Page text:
• Managerial trust. The current working situation must be the stuff of nightmares for the archetypal micro-manager. Direct reports out of earshot, doing their own thing at home, lack of close control, doing it their way etc. It must be worrying for them, to say the least. Indeed, with the rise of home working, there followed an increase in the purchase of employee monitoring software by a number of organisations. However, managerial trust is the key to role empowerment, and people managers have to trust that employees will carry out the roles they are assigned, and believe that they will achieve their key outcomes, even as the journey the employee takes to get there might be of their own design.

Steps to empowerment

So, what do we need to do to ensure that employees feel empowered within their roles and have the autonomy to operate, without the organisation falling apart?

  1. Creating people managers who trust colleagues. Trust is not something that comes naturally with the managerial role, especially when it’s ‘your head on the block’ when it comes to getting results. Managers want to know the job is being done, and done effectively. However, people managers are a critical group in the process, and they need to see trust in action from their own managers to become trusting themselves. Honest and open communications are a prerequisite, but providing people managers with training and toolkits will make it a simpler behavioural change, at the same time protecting your business priorities.
  2. Create boundaries. Where can the employee operate, and what are they empowered to do? Defining the role and, importantly, the boundaries of the role are important, and lessen the chance of conflict.
  3. Understand what empowerment looks like. For employees it is likely to be a mixture of autonomy in the role (the ability to make decisions), the ability to innovate and improve things, a chance to contribute to decisions around their job role, and a voice in the way things are done.
  4. Don’t get involved unless asked. It is obvious, but the whole point about empowerment is to give employees autonomy. As long as the role has been clarified and the required outcomes identified, let employees go through the process on their own, and only dip in if you are asked for help.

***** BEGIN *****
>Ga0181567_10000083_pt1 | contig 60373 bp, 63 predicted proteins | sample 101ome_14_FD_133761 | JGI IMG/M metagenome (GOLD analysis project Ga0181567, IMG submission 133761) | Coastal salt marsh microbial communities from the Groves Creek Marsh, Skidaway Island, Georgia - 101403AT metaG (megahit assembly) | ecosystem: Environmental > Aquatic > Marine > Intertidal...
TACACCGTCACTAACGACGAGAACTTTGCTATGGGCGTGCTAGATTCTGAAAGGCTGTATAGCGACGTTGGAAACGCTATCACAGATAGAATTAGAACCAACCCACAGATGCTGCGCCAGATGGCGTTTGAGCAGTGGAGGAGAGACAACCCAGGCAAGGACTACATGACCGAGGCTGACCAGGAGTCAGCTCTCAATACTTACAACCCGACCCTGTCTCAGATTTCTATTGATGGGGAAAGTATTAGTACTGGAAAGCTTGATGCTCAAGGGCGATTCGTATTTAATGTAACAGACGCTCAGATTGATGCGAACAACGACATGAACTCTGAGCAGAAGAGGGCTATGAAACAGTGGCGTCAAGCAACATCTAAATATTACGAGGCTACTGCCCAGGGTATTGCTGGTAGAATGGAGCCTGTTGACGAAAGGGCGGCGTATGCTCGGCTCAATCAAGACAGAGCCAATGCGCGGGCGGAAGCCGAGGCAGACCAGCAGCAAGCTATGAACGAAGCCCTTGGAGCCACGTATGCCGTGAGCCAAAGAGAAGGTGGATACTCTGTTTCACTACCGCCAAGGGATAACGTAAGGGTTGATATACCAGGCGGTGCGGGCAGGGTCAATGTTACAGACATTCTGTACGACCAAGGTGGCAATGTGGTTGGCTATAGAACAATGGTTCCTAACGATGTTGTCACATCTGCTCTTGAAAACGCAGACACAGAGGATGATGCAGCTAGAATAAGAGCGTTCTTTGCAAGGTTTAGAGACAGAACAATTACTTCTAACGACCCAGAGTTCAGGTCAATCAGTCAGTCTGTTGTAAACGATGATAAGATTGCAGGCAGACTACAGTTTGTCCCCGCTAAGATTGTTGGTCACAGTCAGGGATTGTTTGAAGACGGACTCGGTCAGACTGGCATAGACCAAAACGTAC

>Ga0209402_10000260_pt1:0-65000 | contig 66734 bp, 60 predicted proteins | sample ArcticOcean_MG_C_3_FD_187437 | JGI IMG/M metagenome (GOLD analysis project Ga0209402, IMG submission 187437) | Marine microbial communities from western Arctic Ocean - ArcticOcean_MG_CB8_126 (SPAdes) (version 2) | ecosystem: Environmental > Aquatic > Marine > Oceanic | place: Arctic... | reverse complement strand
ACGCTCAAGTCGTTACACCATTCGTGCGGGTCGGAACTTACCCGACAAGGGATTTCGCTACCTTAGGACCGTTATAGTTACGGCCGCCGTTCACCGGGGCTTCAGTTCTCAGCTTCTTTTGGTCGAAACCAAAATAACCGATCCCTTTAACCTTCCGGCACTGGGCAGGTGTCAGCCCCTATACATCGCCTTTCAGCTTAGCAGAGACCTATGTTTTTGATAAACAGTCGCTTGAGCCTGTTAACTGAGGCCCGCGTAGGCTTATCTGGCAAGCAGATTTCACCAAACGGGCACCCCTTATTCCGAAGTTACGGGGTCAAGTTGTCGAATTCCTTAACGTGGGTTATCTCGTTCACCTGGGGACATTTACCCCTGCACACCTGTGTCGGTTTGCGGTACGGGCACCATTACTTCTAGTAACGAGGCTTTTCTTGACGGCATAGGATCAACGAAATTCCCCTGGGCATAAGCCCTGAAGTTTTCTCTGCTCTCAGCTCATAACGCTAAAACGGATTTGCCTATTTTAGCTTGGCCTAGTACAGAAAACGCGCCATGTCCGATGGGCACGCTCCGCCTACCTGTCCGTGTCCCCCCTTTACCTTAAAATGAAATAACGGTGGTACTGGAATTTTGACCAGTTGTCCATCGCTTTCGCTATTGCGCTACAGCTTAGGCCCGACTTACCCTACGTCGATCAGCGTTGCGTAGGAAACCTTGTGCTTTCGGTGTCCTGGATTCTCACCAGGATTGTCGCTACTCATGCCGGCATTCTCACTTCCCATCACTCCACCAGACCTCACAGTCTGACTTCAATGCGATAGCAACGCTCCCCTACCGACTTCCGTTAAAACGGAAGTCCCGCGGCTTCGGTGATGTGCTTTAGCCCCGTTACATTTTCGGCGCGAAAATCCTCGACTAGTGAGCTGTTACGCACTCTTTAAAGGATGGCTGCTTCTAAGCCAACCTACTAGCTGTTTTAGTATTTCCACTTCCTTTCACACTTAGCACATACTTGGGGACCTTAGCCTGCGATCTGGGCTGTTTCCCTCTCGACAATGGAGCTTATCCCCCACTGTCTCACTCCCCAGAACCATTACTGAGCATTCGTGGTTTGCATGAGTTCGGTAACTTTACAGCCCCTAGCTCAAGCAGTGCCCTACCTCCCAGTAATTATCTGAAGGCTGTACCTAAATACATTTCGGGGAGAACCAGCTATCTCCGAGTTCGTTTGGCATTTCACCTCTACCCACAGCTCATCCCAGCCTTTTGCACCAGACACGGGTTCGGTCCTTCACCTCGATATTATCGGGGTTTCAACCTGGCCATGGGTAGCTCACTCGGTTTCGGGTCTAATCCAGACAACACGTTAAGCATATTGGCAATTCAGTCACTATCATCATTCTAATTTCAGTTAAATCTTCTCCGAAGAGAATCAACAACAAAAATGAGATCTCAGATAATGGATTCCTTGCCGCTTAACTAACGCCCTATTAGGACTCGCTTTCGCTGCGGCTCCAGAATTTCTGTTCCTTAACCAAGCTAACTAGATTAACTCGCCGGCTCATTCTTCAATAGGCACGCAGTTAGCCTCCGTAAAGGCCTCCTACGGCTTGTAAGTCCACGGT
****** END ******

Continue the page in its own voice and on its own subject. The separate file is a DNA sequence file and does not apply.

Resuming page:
5. Managers are not redundant in the process. Employees will still require communication and information to complete their role. They will need feedback to ensure they are on track, and, initially, managerial guidance to craft what their role entails.
  6. Recognition and feedback. It’s one thing to empower an employee, but even the most resolute amongst us requires confirmation and affirmation that we’re doing the right thing from time to time.

Empowerment is a critical component of employee engagement and the overall employee experience. It is not as easy as simply letting employees do their own thing; it’s part of a wider cultural change programme, but also something that has been accelerated for many organisations as a result of the pandemic.

It’s also worth recognising that not all colleagues will be comfortable being empowered, and people managers will still be required to help those who need a guiding hand. But for those colleagues who want to be empowered, it is a motivating and satisfying place to be.

If you’d like to explore any areas discussed in this article, please get in touch: Ian.Barrow@corporateculture.co.uk